Macro Indicators Have Turned a Corner
The second half of 2023 may finally see the IPO window reopen more fully and conditions allowing for acquirers to be more courageous to initiate and close deals. Rate hike moderation suggests inflation has peaked or is close to peaking which is injecting more confidence into equity markets.
In the US, fears of a ‘hard landing’ has not materialised and much of the narrative has shifted to a ‘soft landing’ with a shallow recession. Furthermore, the Federal Reserve increased the funds rate by another 25bps to 5.5% in July (the highest in 22 years) after pausing in June, while continuing to assess employment and stability in prices. Continued economic activity has meant the unemployment rate remained tight at 3.7% while inflation had cooled to 3.0%, off the peak of 9.1% reached in June 2022. While attentive to inflation risks, the market was buoyed by disinflation which has not been detrimental to the job market.
Domestically, the RBA has had 12 rate hikes to 4.1% while targeting a medium-term inflation rate of 2%-3%. With inflation reaching 8.4% in December 2022, the RBA’s hawkish monetary policy has had a dampening effect on inflation, which has consistently slowed over the course of 2023. Inflation dropped to 5.6% in May and continued a further drop to 5.4% in June. On a quarterly basis, March inflation was 7.0% while the June quarter fell further than consensus expectations to 6.0%. Job market data for June still remains very tight at 3.5%, indicating economic activity remains robust but softer than expected retail data (trade dropped 0.8% in June) demonstrates the RBA’s actions are having an impact and nearing its end.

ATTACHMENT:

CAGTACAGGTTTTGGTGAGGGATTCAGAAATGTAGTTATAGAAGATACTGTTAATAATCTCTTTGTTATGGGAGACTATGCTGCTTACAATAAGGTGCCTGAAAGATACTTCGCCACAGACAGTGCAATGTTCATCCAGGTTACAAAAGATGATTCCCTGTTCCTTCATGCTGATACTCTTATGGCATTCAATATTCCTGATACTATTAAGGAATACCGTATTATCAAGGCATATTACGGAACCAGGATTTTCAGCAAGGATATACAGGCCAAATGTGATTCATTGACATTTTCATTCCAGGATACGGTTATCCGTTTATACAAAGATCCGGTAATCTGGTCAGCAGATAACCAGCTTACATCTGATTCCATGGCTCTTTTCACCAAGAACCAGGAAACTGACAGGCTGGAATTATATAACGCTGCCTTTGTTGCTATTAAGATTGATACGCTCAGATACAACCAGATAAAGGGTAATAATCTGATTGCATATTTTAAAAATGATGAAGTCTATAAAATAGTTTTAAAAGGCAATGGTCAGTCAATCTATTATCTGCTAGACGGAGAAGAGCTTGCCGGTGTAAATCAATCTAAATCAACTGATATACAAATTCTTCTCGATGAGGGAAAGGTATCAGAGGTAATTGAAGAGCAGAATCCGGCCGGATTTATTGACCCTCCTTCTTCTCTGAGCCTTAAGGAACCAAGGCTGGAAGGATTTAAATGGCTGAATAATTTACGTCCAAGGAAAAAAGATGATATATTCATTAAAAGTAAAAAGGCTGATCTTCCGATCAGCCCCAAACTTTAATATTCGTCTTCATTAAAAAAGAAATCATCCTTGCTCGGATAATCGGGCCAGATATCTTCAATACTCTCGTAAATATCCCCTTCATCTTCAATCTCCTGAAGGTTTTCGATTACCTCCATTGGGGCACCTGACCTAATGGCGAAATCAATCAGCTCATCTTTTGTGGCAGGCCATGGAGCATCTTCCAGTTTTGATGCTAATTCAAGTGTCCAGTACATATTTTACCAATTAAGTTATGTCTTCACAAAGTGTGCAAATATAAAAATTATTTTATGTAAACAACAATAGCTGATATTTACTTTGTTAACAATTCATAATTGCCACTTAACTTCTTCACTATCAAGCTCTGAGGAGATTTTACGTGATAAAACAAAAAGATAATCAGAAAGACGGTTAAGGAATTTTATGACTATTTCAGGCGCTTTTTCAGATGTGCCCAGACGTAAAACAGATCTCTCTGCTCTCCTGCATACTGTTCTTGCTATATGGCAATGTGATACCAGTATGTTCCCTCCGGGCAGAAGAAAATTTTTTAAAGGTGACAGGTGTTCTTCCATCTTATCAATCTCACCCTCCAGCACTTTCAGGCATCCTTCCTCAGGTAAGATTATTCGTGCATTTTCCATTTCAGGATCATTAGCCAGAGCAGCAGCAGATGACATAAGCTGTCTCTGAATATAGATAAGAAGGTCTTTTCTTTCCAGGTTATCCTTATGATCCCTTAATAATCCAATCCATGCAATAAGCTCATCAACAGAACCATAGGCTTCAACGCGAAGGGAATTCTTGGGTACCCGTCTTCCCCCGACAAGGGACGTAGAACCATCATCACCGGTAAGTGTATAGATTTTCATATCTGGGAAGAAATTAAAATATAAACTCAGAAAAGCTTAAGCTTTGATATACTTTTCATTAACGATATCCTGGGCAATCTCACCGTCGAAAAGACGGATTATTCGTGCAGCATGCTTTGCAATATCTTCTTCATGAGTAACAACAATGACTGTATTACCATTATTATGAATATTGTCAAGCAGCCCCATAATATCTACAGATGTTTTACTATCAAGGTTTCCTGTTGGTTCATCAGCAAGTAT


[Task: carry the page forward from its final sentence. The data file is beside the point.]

High Level Key Indicators
Source: Federal Reserve, RBA, ABS data
Selected Australian Inflation Contributors
Source: ABS data
While macro uncertainties still remain including geopolitics, likely continued ECB rate hiking, slower Chinese economy, impact of Australian households moving off fixed to variable rate mortgages, the main handbrake on investor activity has been inflation, unending rate hikes and recession fears. The aforementioned US and Australian interest rate and inflation data and central bank commentary encourages some cautious optimism in both public and private markets. In the next month, the RBA’s August 1 meeting on monetary policy as well as the earnings season results will be key to watch.
Consumer confidence is also on an uptick in the US as per The Conference Board’s recent data released in July, especially in the last 2 months.
Consumer Confidence Index
Source: The Conference Board; Axios
The IPO Pipeline is Building
The ASX, which has seen a dearth of listings for most of the last 18 months, has finally got a double digit roster of highly prospective candidates (see table below). The most recent listing was Redox which raised north of $400m to achieve a $1.3B valuation market capitalisation. It is currently trading around 90% of its IPO price and encouragingly has not seen the dramatic value declines from 2021 listings. The Redox IPO performance to date demonstrates that the deal was priced close to fair value and appropriate pricing and a shareholder register composition to ensure aftermarket support. This has certainly encouraged the class of 2023 IPOs to embark on non-deal roadshows to warm up investors and provide investor education.
Selected Potential 2H2023 ASX IPOs
Source: Company prospectuses and news reports.
Note: 1 Demerger from Abacus Property Group (ASX: ABP)
A few common themes emerge from the above IPO hopefuls, including:
- Leaders of the Pack: Many of the companies pursuing a listing are leaders in their space or hold a top 3 position.
- Size does Matter: IPOs with at least $100m in market cap will get more of a look in by fund managers who value larger caps which generally have more liquid.